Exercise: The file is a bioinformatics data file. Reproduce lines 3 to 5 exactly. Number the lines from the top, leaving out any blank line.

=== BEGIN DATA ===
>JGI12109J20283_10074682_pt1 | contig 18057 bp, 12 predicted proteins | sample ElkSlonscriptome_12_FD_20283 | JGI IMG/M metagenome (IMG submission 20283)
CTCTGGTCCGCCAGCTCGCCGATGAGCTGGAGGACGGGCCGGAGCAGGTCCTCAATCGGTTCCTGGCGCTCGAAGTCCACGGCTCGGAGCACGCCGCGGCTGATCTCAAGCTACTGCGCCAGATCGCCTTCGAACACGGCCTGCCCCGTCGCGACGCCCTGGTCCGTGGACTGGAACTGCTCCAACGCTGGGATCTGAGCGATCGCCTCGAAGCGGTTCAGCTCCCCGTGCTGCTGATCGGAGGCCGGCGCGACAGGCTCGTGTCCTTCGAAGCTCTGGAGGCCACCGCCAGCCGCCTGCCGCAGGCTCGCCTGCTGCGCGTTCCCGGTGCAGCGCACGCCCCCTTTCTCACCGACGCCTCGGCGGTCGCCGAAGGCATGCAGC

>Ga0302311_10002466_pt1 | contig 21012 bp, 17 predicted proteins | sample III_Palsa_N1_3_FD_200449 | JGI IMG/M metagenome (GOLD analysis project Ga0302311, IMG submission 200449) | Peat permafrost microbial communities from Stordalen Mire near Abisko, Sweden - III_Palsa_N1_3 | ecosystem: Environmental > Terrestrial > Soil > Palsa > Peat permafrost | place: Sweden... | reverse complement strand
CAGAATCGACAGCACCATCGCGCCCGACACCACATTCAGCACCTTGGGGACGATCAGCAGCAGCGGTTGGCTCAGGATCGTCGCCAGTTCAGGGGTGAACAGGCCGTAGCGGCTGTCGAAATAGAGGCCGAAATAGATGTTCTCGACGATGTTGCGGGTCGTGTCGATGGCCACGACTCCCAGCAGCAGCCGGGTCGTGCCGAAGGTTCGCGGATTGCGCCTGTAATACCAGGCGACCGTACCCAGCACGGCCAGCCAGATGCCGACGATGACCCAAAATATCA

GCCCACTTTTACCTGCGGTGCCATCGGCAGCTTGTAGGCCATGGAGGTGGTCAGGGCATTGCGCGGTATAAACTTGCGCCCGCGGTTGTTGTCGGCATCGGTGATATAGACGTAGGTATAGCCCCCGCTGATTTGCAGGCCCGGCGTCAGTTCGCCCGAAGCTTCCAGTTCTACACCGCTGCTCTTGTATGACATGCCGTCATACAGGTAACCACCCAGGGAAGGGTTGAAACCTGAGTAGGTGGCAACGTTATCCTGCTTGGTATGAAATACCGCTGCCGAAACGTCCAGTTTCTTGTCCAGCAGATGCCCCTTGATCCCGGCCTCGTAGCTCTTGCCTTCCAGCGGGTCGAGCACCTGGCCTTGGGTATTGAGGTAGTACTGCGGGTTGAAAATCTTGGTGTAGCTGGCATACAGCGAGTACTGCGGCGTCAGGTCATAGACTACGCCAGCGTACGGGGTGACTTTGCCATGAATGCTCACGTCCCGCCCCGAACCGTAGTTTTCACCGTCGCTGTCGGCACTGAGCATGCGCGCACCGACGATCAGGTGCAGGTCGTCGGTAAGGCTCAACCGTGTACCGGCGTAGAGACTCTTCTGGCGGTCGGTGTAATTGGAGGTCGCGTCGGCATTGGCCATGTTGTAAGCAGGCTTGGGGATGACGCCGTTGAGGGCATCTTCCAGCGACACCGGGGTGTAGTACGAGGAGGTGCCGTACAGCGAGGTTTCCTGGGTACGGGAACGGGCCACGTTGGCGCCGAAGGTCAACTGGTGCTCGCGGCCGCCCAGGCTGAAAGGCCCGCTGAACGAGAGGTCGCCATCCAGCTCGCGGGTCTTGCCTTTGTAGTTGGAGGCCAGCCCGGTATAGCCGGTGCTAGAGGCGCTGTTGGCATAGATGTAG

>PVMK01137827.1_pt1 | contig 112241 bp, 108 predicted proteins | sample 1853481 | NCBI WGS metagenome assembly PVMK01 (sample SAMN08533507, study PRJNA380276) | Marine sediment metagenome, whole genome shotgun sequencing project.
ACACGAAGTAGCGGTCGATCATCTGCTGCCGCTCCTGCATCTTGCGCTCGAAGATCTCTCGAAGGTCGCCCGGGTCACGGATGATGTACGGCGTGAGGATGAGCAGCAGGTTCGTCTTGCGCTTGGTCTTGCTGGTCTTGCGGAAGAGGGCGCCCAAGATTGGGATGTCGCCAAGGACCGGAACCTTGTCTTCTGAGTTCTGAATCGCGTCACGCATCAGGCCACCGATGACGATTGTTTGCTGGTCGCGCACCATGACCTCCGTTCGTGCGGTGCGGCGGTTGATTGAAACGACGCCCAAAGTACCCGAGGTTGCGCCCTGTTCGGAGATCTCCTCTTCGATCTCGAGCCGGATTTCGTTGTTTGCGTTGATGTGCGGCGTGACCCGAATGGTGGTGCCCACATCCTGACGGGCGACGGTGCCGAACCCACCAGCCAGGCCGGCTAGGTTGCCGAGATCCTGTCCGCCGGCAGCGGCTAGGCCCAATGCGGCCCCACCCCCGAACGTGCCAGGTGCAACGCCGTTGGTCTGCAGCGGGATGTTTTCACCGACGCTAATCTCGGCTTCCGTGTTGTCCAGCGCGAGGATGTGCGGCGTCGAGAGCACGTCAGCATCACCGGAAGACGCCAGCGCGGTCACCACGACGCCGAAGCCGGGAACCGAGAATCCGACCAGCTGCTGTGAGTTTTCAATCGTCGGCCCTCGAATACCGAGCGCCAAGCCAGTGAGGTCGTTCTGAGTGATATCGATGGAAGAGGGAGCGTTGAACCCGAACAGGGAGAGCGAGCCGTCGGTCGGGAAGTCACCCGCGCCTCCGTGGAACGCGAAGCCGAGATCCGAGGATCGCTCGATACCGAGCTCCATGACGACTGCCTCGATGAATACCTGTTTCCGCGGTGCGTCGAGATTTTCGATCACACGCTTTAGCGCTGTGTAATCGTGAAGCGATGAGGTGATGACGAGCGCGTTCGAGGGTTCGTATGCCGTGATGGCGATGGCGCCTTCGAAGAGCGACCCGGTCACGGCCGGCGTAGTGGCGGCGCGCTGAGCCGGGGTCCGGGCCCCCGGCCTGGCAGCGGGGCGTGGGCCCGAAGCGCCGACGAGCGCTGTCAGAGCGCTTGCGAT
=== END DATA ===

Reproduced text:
>Ga0302311_10002466_pt1 | contig 21012 bp, 17 predicted proteins | sample III_Palsa_N1_3_FD_200449 | JGI IMG/M metagenome (GOLD analysis project Ga0302311, IMG submission 200449) | Peat permafrost microbial communities from Stordalen Mire near Abisko, Sweden - III_Palsa_N1_3 | ecosystem: Environmental > Terrestrial > Soil > Palsa > Peat permafrost | place: Sweden... | reverse complement strand
CAGAATCGACAGCACCATCGCGCCCGACACCACATTCAGCACCTTGGGGACGATCAGCAGCAGCGGTTGGCTCAGGATCGTCGCCAGTTCAGGGGTGAACAGGCCGTAGCGGCTGTCGAAATAGAGGCCGAAATAGATGTTCTCGACGATGTTGCGGGTCGTGTCGATGGCCACGACTCCCAGCAGCAGCCGGGTCGTGCCGAAGGTTCGCGGATTGCGCCTGTAATACCAGGCGACCGTACCCAGCACGGCCAGCCAGATGCCGACGATGACCCAAAATATCA

GCCCACTTTTACCTGCGGTGCCATCGGCAGCTTGTAGGCCATGGAGGTGGTCAGGGCATTGCGCGGTATAAACTTGCGCCCGCGGTTGTTGTCGGCATCGGTGATATAGACGTAGGTATAGCCCCCGCTGATTTGCAGGCCCGGCGTCAGTTCGCCCGAAGCTTCCAGTTCTACACCGCTGCTCTTGTATGACATGCCGTCATACAGGTAACCACCCAGGGAAGGGTTGAAACCTGAGTAGGTGGCAACGTTATCCTGCTTGGTATGAAATACCGCTGCCGAAACGTCCAGTTTCTTGTCCAGCAGATGCCCCTTGATCCCGGCCTCGTAGCTCTTGCCTTCCAGCGGGTCGAGCACCTGGCCTTGGGTATTGAGGTAGTACTGCGGGTTGAAAATCTTGGTGTAGCTGGCATACAGCGAGTACTGCGGCGTCAGGTCATAGACTACGCCAGCGTACGGGGTGACTTTGCCATGAATGCTCACGTCCCGCCCCGAACCGTAGTTTTCACCGTCGCTGTCGGCACTGAGCATGCGCGCACCGACGATCAGGTGCAGGTCGTCGGTAAGGCTCAACCGTGTACCGGCGTAGAGACTCTTCTGGCGGTCGGTGTAATTGGAGGTCGCGTCGGCATTGGCCATGTTGTAAGCAGGCTTGGGGATGACGCCGTTGAGGGCATCTTCCAGCGACACCGGGGTGTAGTACGAGGAGGTGCCGTACAGCGAGGTTTCCTGGGTACGGGAACGGGCCACGTTGGCGCCGAAGGTCAACTGGTGCTCGCGGCCGCCCAGGCTGAAAGGCCCGCTGAACGAGAGGTCGCCATCCAGCTCGCGGGTCTTGCCTTTGTAGTTGGAGGCCAGCCCGGTATAGCCGGTGCTAGAGGCGCTGTTGGCATAGATGTAG